HIGH 5! Here is the news update of the latest trends from the global technology and startup scene. HIGH 5 is published by Lab1886. This week’s topics are:
First 5G projects +++ Test phase for EU hyperloop +++ Substitutes for rare elements in electronics +++ New programming language Gen +++ EVBox and Smappee partnership
As the 5G network launches, startups from telecom incubator Hubraum are showing off their 5G applications. Immersiv.io has developed an augmented reality platform for live sports events that allows users to view information and details on smartphone screens or AR headsets. Quark VR is a startup that specializes in immersive displays of rendered architectural blueprints: Using VR headsets, employees can be familiarized with unbuilt factories in which they will later be working.
Source: Gründerszene (German)
During a preliminary test phase, Dutch company Hardt Hyperloop has been researching basic hyperloop technologies in a 30-meter tunnel. This includes its own HLS technology: Hyperloop Lane Switch enables hyperloop capsules in branched networks to change lanes at high speeds. Now the company plans to build a 3-kilometer test track. Various firms will use it for trials, aiming to develop a European standard.
Source: next-mobility-news (German)
Solar panels and smartphone screens contain optoelectronic materials based on rare elements. By combining tin, zinc and nitrogen, a team of researchers from the USA, New Zealand and France has developed a replacement material capable of capturing solar energy and light. By substituting magnesium for zinc, the spectrum could be extended to include blue and ultraviolet light.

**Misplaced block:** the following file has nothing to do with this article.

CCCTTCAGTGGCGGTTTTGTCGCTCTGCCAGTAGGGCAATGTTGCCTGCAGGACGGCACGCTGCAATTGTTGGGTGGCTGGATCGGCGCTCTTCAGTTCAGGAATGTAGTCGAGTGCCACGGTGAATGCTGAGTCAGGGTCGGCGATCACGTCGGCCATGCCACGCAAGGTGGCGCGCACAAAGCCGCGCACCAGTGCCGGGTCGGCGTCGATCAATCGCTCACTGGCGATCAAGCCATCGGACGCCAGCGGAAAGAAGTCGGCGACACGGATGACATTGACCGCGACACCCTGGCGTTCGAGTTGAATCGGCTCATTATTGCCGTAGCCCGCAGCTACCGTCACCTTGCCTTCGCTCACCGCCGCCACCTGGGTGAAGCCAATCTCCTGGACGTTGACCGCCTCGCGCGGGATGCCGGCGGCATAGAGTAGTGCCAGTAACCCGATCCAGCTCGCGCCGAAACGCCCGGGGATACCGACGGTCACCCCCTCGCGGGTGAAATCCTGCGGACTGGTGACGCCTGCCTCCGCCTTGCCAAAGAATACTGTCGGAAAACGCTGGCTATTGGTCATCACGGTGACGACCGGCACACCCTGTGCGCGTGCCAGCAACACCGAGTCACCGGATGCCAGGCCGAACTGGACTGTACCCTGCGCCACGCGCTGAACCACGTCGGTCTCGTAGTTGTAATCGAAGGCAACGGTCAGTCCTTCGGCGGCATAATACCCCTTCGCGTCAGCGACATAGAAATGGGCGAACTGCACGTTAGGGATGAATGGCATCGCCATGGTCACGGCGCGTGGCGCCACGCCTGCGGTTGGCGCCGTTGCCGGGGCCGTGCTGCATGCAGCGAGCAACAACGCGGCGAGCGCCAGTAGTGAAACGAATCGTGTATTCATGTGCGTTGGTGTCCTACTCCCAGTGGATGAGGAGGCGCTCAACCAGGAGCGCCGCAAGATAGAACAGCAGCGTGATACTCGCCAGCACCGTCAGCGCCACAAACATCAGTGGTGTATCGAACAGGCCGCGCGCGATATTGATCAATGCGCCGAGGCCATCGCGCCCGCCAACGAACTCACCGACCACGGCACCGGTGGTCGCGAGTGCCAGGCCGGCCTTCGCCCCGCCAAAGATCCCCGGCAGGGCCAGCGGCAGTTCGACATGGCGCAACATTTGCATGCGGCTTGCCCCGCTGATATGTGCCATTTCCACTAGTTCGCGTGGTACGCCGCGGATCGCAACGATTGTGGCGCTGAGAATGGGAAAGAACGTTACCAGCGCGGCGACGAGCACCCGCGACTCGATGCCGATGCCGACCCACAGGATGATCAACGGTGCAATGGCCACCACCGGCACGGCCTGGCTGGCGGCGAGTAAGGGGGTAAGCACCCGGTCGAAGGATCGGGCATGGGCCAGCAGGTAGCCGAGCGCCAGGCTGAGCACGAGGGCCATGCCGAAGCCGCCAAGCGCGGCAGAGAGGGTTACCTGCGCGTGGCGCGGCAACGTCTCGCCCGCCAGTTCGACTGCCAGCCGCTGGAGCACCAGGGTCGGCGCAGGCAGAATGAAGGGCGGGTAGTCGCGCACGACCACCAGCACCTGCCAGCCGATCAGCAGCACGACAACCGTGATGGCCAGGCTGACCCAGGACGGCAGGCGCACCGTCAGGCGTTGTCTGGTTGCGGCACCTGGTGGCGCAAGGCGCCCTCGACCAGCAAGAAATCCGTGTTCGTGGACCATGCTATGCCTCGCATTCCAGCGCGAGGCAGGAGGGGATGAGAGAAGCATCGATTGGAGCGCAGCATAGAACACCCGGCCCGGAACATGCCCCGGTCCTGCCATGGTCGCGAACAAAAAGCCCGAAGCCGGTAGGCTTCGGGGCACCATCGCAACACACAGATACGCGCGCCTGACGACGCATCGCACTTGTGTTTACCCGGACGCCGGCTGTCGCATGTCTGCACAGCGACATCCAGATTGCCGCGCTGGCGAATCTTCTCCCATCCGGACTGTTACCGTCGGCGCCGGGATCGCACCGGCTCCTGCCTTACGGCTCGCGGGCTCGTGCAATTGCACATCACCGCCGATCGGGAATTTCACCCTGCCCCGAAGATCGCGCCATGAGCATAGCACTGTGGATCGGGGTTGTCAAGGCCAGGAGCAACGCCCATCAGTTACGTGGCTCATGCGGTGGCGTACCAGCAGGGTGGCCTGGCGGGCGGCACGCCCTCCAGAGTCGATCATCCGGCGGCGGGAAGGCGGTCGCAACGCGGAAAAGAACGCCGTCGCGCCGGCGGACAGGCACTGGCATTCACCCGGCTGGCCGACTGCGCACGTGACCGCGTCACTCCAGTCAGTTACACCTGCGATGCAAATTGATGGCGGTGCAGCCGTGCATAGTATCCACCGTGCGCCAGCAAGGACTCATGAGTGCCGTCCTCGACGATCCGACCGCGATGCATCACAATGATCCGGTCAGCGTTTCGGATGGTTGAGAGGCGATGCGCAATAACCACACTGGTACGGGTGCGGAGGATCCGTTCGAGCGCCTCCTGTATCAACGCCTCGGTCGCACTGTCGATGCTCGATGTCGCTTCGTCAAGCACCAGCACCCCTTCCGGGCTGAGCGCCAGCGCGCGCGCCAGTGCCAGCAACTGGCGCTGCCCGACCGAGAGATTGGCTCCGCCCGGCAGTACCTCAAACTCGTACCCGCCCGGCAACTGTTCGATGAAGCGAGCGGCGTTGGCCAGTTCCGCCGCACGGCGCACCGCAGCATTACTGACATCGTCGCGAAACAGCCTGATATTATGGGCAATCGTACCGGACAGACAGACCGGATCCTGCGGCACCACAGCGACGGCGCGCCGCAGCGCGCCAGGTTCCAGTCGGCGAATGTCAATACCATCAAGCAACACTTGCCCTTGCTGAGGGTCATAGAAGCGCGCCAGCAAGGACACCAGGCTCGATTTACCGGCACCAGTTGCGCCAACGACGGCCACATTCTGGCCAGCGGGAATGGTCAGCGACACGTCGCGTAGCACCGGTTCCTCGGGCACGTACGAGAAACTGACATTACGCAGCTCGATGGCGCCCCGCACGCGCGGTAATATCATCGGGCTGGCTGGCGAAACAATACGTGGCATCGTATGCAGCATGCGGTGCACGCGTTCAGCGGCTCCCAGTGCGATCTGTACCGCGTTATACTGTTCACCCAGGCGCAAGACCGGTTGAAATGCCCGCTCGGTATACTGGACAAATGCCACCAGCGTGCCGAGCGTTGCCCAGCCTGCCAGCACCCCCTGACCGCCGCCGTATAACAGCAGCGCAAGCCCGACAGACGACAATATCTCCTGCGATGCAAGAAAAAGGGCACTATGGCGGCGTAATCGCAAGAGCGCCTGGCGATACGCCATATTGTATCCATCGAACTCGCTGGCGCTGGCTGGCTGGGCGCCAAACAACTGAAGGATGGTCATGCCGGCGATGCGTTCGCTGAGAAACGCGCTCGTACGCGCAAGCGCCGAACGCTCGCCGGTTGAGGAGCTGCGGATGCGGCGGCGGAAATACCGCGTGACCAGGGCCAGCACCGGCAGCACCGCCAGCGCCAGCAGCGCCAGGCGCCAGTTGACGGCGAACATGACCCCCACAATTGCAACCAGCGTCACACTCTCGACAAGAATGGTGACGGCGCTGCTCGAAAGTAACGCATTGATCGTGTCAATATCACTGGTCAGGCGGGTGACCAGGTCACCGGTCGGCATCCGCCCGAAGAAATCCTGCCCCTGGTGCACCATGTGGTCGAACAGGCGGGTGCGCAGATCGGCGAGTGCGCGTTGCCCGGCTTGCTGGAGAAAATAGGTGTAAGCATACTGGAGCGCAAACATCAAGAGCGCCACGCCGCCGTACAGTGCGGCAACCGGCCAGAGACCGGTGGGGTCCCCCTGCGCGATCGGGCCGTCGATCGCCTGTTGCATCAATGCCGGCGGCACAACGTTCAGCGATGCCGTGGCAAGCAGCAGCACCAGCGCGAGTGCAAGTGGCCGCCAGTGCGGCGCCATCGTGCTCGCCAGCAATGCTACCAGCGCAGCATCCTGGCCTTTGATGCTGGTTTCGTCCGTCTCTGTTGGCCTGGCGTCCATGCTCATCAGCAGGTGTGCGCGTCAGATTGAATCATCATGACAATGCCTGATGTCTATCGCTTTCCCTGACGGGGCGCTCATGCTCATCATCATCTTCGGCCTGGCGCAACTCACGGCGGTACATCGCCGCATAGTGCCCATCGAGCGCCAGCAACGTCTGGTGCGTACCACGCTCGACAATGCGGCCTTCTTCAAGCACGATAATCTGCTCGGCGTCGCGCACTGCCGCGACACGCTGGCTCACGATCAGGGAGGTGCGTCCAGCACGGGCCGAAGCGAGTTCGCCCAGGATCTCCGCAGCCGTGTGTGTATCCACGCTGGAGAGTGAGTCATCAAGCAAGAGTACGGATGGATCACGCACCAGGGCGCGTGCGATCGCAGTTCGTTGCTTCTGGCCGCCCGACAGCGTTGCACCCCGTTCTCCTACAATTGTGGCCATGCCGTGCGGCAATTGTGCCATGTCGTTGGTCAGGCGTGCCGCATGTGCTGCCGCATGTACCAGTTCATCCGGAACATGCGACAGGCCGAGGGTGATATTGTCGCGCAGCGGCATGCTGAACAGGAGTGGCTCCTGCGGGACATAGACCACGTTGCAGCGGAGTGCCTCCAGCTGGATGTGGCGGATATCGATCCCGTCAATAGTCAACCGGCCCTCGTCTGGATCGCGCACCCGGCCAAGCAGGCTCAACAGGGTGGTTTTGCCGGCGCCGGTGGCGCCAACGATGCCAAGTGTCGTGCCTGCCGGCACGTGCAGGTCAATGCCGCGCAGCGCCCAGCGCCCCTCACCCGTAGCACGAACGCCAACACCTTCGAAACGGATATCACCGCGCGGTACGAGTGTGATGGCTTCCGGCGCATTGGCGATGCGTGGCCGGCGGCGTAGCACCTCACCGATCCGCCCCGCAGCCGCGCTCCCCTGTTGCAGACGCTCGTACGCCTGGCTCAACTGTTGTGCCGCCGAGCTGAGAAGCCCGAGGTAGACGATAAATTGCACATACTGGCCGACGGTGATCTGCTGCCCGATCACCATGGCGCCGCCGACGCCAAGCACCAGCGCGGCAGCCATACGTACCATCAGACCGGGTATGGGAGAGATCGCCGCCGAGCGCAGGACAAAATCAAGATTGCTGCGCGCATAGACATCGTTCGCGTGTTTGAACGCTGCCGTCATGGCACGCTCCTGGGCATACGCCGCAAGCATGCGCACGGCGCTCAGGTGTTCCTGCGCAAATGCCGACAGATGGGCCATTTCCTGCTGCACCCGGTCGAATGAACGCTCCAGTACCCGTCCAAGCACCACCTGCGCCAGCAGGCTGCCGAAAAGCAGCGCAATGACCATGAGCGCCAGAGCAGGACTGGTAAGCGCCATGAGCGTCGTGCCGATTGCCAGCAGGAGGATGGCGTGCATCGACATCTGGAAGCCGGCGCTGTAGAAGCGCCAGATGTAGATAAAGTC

Researchers at MIT have presented a new programming language: Gen was developed for computer vision, robotics, statistics and other applications. Even non-programmers should be able to use the language to easily program AI models and algorithms without having to write code. Intel, DARPA and the MIT-IBM Watson AI project already use Gen.
Source: SD Times
Electric // Charging
EVBox, a charging station manufacturer, and Smappee, a specialist in energy management monitoring for users, are partnering up. The partnership aims to introduce smart charging so that users can adapt charging speeds and times to various factors such as grid capacity, infrastructure or their personal needs.
Source: electrive.net (German)
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